SCUTTLEBUTT #291 - March 17, 1999
GUEST EDITORIAL - By Terry Harper, Executive Director, US Sailing
I have read Dave White's comment in #290, and feel compelled to address a
couple of points.
First, it is true that US SAILING has experienced increased costs for some
of its events, partly because we have traditionally supplied boats for many
of them, and partly because the daily administrative support is not
volunteer in nature. The Board of Directors has been provided with
considerable information about participation in our championships at each
level -- local, regional and national. As a result, a group of volunteers
has been addressing whether our championships can be better formatted to
increase participation, to reduce costs, and resolve any other championship
issues. Contrary to what Mr. White apparently believes, I, as the
Executive Director, do not believe that the ladder events should be
eliminated. Nor do I have the authority, or the inclination, to either
make or influence those decisions. US SAILING is a volunteer-driven
organization, and should, and undoubtedly will, stay so.
The decision of the Board of Directors last October that the entry fee for
the championships should be increased has apparently been communicated to
Mr. White as a "head tax" by someone, and that is unfortunate. It is what
it is -- an increase in the entry fee, in order to provide the type of
administrative support that the volunteers have come to expect and demand.
Those things must happen once in a while. I, for one, wish everything
could be less expensive, but that isn't happening with much these days, is it?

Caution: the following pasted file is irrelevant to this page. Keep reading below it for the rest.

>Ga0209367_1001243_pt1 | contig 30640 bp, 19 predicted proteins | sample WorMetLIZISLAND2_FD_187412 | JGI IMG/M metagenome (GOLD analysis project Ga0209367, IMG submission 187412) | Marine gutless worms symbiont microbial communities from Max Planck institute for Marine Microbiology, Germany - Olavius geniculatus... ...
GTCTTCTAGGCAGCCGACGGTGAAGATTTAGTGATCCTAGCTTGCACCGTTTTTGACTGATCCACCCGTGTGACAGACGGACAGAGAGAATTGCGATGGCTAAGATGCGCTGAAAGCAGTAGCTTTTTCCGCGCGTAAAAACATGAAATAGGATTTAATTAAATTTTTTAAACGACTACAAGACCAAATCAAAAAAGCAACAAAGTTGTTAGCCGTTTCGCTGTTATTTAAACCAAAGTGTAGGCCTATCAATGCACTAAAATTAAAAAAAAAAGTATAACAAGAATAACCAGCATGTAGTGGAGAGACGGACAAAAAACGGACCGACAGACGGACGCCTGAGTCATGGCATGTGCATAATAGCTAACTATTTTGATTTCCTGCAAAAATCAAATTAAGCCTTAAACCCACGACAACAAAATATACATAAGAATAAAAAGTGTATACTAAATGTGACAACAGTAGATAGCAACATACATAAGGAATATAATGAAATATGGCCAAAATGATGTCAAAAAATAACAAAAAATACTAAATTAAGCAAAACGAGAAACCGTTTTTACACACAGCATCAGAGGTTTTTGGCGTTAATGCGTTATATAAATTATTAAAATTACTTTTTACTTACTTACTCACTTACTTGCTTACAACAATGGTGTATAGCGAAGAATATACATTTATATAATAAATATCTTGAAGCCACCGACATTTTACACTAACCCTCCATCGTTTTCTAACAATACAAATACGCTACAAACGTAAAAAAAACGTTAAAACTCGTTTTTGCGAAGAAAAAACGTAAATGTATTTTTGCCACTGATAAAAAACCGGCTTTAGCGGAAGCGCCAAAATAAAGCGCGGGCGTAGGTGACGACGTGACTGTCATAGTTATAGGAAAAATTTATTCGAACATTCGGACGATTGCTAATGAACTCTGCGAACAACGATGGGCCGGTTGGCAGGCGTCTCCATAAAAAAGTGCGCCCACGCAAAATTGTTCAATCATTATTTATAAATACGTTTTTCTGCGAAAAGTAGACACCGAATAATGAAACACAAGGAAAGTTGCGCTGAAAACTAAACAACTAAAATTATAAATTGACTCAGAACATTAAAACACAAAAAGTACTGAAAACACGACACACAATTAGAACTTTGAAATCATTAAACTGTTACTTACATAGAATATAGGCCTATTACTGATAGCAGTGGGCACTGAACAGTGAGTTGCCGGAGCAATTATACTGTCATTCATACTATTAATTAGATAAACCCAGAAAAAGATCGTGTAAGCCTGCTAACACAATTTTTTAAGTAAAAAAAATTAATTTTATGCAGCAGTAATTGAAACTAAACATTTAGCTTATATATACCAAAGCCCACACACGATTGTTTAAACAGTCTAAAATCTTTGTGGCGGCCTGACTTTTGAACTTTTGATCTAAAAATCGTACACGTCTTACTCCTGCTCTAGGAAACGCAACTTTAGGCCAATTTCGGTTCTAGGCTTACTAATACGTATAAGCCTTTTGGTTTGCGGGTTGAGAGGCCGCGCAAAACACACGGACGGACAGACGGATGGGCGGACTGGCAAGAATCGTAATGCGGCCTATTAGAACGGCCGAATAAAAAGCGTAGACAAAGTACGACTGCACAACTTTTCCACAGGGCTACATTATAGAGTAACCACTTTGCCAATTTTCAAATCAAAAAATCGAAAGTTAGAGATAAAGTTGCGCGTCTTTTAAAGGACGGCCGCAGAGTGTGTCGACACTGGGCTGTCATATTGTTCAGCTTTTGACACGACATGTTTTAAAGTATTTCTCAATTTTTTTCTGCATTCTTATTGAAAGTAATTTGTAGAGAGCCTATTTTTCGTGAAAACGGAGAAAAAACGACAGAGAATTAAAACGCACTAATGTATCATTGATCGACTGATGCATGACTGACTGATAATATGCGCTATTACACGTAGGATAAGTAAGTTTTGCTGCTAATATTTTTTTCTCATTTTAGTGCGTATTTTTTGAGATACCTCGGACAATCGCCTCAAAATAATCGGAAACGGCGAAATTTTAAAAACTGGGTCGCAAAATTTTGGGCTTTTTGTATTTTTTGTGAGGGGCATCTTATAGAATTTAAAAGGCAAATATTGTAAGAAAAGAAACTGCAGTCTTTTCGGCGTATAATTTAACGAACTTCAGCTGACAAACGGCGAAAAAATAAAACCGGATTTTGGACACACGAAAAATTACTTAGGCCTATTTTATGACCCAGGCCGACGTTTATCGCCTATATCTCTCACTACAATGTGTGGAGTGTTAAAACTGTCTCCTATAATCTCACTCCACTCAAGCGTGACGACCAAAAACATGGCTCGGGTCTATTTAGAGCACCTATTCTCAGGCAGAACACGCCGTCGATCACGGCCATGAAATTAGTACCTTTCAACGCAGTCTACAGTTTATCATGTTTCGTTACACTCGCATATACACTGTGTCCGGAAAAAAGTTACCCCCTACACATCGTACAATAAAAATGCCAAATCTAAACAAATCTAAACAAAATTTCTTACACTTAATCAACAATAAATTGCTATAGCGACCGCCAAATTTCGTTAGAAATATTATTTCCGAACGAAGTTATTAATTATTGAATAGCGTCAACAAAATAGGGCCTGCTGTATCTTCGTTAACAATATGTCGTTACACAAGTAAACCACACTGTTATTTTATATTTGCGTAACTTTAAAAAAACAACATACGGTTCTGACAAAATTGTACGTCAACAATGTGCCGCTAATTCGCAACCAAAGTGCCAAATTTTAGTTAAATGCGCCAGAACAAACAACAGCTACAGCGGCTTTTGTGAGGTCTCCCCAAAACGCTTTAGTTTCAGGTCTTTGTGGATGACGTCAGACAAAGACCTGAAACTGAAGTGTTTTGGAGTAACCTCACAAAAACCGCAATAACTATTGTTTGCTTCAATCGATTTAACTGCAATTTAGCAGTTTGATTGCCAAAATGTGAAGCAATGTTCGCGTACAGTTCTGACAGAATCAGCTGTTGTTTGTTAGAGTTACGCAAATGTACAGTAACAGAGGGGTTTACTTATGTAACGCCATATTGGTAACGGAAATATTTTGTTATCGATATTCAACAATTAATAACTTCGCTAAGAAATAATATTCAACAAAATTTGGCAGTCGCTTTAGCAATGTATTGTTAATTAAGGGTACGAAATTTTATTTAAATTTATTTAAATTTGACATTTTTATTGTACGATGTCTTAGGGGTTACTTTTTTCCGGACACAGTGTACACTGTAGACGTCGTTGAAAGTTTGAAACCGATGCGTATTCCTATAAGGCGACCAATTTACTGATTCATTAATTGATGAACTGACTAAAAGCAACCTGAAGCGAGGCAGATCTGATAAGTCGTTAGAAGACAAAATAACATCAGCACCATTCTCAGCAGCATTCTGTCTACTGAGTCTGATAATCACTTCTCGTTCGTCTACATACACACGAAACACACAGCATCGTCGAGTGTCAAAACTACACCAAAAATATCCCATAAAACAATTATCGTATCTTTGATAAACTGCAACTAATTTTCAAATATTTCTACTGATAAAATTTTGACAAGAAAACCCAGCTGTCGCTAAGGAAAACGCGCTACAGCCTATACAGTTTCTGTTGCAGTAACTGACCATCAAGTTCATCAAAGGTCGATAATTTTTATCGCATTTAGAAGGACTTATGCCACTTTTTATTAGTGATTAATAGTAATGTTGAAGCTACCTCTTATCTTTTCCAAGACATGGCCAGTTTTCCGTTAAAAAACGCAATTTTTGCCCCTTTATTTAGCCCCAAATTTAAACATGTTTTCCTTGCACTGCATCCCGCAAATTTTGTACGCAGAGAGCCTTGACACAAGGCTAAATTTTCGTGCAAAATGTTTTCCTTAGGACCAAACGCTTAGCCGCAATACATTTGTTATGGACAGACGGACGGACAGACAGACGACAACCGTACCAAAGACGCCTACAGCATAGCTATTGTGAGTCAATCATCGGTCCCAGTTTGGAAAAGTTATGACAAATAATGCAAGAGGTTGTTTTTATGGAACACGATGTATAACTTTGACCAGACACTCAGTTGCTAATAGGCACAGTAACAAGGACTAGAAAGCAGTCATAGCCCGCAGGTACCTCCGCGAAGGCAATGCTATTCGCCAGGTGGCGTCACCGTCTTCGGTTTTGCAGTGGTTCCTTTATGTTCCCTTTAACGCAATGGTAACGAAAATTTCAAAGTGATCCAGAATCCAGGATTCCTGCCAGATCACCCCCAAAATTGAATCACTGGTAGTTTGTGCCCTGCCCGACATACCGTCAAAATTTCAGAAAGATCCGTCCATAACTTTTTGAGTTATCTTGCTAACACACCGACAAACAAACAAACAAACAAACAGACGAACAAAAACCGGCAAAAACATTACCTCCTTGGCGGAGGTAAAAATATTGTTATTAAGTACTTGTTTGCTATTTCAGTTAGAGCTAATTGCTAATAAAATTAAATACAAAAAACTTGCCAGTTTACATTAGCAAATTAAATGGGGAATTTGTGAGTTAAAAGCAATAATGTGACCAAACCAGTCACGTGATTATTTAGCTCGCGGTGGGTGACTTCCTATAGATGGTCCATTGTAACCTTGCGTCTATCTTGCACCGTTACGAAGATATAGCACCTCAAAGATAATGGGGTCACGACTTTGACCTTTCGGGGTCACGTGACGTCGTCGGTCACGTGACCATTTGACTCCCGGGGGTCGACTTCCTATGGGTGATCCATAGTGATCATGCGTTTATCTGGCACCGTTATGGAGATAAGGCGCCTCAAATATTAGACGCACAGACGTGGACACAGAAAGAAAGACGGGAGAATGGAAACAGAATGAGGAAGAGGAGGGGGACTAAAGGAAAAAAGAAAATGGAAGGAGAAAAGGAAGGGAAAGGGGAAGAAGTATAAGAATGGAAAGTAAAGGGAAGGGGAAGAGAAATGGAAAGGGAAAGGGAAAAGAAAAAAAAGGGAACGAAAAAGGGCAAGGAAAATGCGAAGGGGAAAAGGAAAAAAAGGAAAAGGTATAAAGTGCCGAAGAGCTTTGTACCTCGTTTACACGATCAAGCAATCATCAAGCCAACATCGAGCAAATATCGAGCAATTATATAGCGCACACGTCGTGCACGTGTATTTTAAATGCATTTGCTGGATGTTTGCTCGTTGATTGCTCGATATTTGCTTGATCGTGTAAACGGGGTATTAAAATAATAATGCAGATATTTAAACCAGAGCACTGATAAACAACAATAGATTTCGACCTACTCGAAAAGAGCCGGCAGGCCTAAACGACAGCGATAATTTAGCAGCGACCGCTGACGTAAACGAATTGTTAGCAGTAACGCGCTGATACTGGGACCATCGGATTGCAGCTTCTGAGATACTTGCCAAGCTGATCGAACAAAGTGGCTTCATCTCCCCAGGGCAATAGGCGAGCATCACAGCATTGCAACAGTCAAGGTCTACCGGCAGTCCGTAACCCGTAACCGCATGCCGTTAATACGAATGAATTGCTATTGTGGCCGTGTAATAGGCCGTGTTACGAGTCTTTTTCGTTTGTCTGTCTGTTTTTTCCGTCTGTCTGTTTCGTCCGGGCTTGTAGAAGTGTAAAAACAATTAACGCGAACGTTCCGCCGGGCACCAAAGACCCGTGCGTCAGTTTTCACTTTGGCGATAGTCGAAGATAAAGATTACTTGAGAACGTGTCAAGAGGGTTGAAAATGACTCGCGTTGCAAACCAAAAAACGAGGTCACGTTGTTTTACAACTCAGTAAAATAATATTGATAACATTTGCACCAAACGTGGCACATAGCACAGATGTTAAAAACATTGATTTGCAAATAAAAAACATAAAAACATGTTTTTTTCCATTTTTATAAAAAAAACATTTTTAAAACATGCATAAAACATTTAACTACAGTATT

NEW SPEED RECORD
Sunday, Bob Schumacher (pilot) and Bob Dill (designer/pilot) achieved a
new world record in landsailing hitting 108.8 miles per hour(175.5 kph) in
25-35 mph winds. Many runs were made in the 90's and over 100 with Bob Dill
and Bob Schumacher alternating as pilots in the "Iron Duck" solid wing,
three wheeled landyacht. This US achievement replaces the former world
record of 94.7 mph (152.7 kph) held by Bertrand of France.
Bob Dill has been developing the Iron Duck for over 7 years in his hometown
of Burington, Vermont. The measurement team was headed by Kent Hatch,
President of the North American Landsailing Assn (NALSA).
More speed attempts are possible as the NALSA America's Landsailing Cup
Regatta begins March 21-26,1999 at the Ivanpah dry lake site on the
California side of Primm, NV, 35 miles south of Las Vegas, NV.b -- Mark
NALSA Website: http://www.nalsa.org
QUESTION: What has 5000 parts, and people who understand exactly what they
all do? ANSWER: It's Sailing Supply -- the only phone call you need to make
to solve all of your sailing hardware and rigging problems at a competitive
price. Whether it's tapered spinnaker sheets or lazy jacks, the experienced
staff will help you get more enjoyment from your boat: Stop by the Boat
Shop -- their San Diego retail outlet - or get same day shipping by phone:
(800) 532-3831. http://www.sailingsupply.com/
(The following are excerpts from DEFENCE 2000, which is available from
John@roake.gen.nz -- US $48 per year.)
* For the record and under the America's Cup rules, sail numbers cannot be
allocated until yacht building has commenced, hence what follows indicates
that there is a lot going on behind the scenes. Only Prada has been
allocated two sail numbers, confirming that they now have two boats under
construction. JAP 44, Nippon Challenge; ITA45 Prada Challenge; FRA46 le
defi Bouygues Telecom - Transieiel; ESP47 Copa America Desasfio Espanol;
ITA48 Prada Challenge; USA49 AmericaOne; USA50 Aloha Racing; USA51
* The Spanish syndicate's general manager, Alfonson Gomez-Jordana, now
back in Spain after a flying visit to Auckland to arrange crew
accommodation and set up base for their challenge. He confirms that his
team have four training yachts at Valencia (on the Mediterranean) and the
current training session which began before Christmas will continue right
through to June. The challenging boat is under construction and will be
completed in April. They have 95 per cent funding in place and have signed
a major telephone company as their prime sponsor. In addition, local
government is providing funding support.